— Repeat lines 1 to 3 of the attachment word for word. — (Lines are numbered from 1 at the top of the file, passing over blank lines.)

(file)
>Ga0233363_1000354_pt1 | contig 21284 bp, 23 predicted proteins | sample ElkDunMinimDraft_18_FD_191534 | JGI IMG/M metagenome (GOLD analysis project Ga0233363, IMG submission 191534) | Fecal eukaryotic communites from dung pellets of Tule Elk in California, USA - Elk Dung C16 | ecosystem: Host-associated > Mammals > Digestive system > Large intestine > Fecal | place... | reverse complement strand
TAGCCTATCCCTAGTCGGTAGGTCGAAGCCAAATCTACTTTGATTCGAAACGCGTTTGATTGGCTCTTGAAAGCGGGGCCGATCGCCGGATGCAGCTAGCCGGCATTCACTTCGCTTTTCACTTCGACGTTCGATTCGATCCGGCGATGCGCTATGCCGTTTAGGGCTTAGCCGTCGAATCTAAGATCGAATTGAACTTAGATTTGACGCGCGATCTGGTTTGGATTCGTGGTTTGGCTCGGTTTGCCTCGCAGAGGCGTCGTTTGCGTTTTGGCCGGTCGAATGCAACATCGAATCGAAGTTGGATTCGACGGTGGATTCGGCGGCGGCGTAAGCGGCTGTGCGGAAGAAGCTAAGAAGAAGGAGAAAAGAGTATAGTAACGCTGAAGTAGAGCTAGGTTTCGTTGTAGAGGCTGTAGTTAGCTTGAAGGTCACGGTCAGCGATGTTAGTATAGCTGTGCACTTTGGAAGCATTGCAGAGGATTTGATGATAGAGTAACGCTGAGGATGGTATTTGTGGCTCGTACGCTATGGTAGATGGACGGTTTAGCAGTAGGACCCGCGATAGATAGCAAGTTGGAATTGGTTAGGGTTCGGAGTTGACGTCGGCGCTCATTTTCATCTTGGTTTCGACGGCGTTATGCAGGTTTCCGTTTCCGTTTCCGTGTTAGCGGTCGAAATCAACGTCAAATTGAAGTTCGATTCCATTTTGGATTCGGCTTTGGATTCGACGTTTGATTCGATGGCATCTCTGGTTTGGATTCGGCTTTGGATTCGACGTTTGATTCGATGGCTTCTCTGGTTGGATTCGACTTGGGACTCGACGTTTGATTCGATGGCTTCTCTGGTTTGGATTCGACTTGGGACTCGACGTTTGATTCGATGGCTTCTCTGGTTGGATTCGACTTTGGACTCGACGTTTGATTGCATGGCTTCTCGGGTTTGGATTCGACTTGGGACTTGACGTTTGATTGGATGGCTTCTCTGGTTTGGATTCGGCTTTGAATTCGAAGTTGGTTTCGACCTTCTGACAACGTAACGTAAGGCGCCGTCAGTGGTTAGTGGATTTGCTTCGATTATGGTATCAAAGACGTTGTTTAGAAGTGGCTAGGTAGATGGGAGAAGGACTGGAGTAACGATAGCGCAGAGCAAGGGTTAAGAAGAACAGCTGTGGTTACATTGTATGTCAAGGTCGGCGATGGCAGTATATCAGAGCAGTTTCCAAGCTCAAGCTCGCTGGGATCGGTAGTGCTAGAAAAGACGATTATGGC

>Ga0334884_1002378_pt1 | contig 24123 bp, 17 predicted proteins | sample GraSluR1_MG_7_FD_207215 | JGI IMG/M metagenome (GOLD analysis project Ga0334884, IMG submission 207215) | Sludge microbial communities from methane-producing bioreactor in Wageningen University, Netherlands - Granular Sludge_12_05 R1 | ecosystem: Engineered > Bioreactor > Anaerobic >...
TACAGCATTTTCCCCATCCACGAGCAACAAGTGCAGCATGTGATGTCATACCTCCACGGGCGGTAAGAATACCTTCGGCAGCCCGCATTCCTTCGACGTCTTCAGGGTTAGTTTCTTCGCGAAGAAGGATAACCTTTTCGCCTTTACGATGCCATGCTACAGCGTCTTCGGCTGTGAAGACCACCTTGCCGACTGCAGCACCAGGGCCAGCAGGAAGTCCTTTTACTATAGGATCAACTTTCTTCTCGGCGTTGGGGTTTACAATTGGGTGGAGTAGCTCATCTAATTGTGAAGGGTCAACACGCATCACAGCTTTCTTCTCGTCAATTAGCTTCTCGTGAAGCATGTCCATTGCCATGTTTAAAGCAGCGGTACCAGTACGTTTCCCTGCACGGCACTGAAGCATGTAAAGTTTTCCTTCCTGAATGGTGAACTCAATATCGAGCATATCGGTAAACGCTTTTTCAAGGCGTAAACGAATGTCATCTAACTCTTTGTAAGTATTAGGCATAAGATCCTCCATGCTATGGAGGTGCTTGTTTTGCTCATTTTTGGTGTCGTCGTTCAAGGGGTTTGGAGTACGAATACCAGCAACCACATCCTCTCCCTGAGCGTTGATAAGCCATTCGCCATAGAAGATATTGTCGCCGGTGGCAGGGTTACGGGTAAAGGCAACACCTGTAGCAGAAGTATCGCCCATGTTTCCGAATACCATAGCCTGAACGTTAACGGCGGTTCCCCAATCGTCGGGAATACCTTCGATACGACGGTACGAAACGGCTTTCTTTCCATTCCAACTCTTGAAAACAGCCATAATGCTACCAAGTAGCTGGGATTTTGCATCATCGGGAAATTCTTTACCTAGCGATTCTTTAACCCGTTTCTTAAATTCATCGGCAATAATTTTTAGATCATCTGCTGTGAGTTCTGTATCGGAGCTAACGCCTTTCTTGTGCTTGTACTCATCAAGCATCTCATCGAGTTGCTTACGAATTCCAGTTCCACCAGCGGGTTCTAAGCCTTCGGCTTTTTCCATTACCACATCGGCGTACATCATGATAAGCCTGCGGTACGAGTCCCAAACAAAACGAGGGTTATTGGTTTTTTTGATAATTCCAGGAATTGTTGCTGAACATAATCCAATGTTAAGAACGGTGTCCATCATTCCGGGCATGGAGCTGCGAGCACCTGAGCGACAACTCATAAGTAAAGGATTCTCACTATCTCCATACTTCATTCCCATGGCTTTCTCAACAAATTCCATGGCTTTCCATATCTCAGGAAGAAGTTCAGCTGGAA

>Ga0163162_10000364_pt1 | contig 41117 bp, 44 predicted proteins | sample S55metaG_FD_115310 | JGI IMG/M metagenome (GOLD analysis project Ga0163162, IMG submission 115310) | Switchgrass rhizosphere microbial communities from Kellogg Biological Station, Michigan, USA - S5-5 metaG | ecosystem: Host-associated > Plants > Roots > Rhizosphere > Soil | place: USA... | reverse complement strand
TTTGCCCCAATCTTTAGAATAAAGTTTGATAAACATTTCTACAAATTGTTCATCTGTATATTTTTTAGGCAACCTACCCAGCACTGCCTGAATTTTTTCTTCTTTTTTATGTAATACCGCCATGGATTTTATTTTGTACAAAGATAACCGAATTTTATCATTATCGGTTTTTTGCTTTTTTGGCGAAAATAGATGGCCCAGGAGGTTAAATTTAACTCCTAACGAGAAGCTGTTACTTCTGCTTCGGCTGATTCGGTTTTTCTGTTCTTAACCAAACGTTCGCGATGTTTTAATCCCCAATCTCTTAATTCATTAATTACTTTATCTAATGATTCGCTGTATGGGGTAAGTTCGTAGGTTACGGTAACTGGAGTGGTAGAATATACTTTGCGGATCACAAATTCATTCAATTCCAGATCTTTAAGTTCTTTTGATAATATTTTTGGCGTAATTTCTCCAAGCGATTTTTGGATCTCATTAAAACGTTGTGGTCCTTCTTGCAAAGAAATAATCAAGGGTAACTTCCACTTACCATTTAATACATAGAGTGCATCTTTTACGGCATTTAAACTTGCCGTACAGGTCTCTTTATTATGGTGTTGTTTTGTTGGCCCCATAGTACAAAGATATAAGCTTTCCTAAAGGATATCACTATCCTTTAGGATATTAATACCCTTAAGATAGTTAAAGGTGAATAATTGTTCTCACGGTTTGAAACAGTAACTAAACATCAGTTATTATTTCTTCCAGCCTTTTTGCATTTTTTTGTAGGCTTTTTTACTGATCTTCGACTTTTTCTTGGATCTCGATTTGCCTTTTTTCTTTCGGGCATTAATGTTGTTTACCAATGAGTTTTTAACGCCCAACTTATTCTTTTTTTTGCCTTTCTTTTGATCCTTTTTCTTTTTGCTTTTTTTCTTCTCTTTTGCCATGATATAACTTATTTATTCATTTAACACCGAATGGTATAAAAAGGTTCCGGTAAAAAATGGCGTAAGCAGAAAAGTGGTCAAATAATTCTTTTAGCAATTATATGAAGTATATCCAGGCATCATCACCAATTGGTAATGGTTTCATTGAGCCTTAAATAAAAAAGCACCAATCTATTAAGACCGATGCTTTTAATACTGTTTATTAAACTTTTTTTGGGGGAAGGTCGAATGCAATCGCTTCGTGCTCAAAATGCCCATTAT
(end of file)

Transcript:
>Ga0233363_1000354_pt1 | contig 21284 bp, 23 predicted proteins | sample ElkDunMinimDraft_18_FD_191534 | JGI IMG/M metagenome (GOLD analysis project Ga0233363, IMG submission 191534) | Fecal eukaryotic communites from dung pellets of Tule Elk in California, USA - Elk Dung C16 | ecosystem: Host-associated > Mammals > Digestive system > Large intestine > Fecal | place... | reverse complement strand
TAGCCTATCCCTAGTCGGTAGGTCGAAGCCAAATCTACTTTGATTCGAAACGCGTTTGATTGGCTCTTGAAAGCGGGGCCGATCGCCGGATGCAGCTAGCCGGCATTCACTTCGCTTTTCACTTCGACGTTCGATTCGATCCGGCGATGCGCTATGCCGTTTAGGGCTTAGCCGTCGAATCTAAGATCGAATTGAACTTAGATTTGACGCGCGATCTGGTTTGGATTCGTGGTTTGGCTCGGTTTGCCTCGCAGAGGCGTCGTTTGCGTTTTGGCCGGTCGAATGCAACATCGAATCGAAGTTGGATTCGACGGTGGATTCGGCGGCGGCGTAAGCGGCTGTGCGGAAGAAGCTAAGAAGAAGGAGAAAAGAGTATAGTAACGCTGAAGTAGAGCTAGGTTTCGTTGTAGAGGCTGTAGTTAGCTTGAAGGTCACGGTCAGCGATGTTAGTATAGCTGTGCACTTTGGAAGCATTGCAGAGGATTTGATGATAGAGTAACGCTGAGGATGGTATTTGTGGCTCGTACGCTATGGTAGATGGACGGTTTAGCAGTAGGACCCGCGATAGATAGCAAGTTGGAATTGGTTAGGGTTCGGAGTTGACGTCGGCGCTCATTTTCATCTTGGTTTCGACGGCGTTATGCAGGTTTCCGTTTCCGTTTCCGTGTTAGCGGTCGAAATCAACGTCAAATTGAAGTTCGATTCCATTTTGGATTCGGCTTTGGATTCGACGTTTGATTCGATGGCATCTCTGGTTTGGATTCGGCTTTGGATTCGACGTTTGATTCGATGGCTTCTCTGGTTGGATTCGACTTGGGACTCGACGTTTGATTCGATGGCTTCTCTGGTTTGGATTCGACTTGGGACTCGACGTTTGATTCGATGGCTTCTCTGGTTGGATTCGACTTTGGACTCGACGTTTGATTGCATGGCTTCTCGGGTTTGGATTCGACTTGGGACTTGACGTTTGATTGGATGGCTTCTCTGGTTTGGATTCGGCTTTGAATTCGAAGTTGGTTTCGACCTTCTGACAACGTAACGTAAGGCGCCGTCAGTGGTTAGTGGATTTGCTTCGATTATGGTATCAAAGACGTTGTTTAGAAGTGGCTAGGTAGATGGGAGAAGGACTGGAGTAACGATAGCGCAGAGCAAGGGTTAAGAAGAACAGCTGTGGTTACATTGTATGTCAAGGTCGGCGATGGCAGTATATCAGAGCAGTTTCCAAGCTCAAGCTCGCTGGGATCGGTAGTGCTAGAAAAGACGATTATGGC

>Ga0334884_1002378_pt1 | contig 24123 bp, 17 predicted proteins | sample GraSluR1_MG_7_FD_207215 | JGI IMG/M metagenome (GOLD analysis project Ga0334884, IMG submission 207215) | Sludge microbial communities from methane-producing bioreactor in Wageningen University, Netherlands - Granular Sludge_12_05 R1 | ecosystem: Engineered > Bioreactor > Anaerobic >...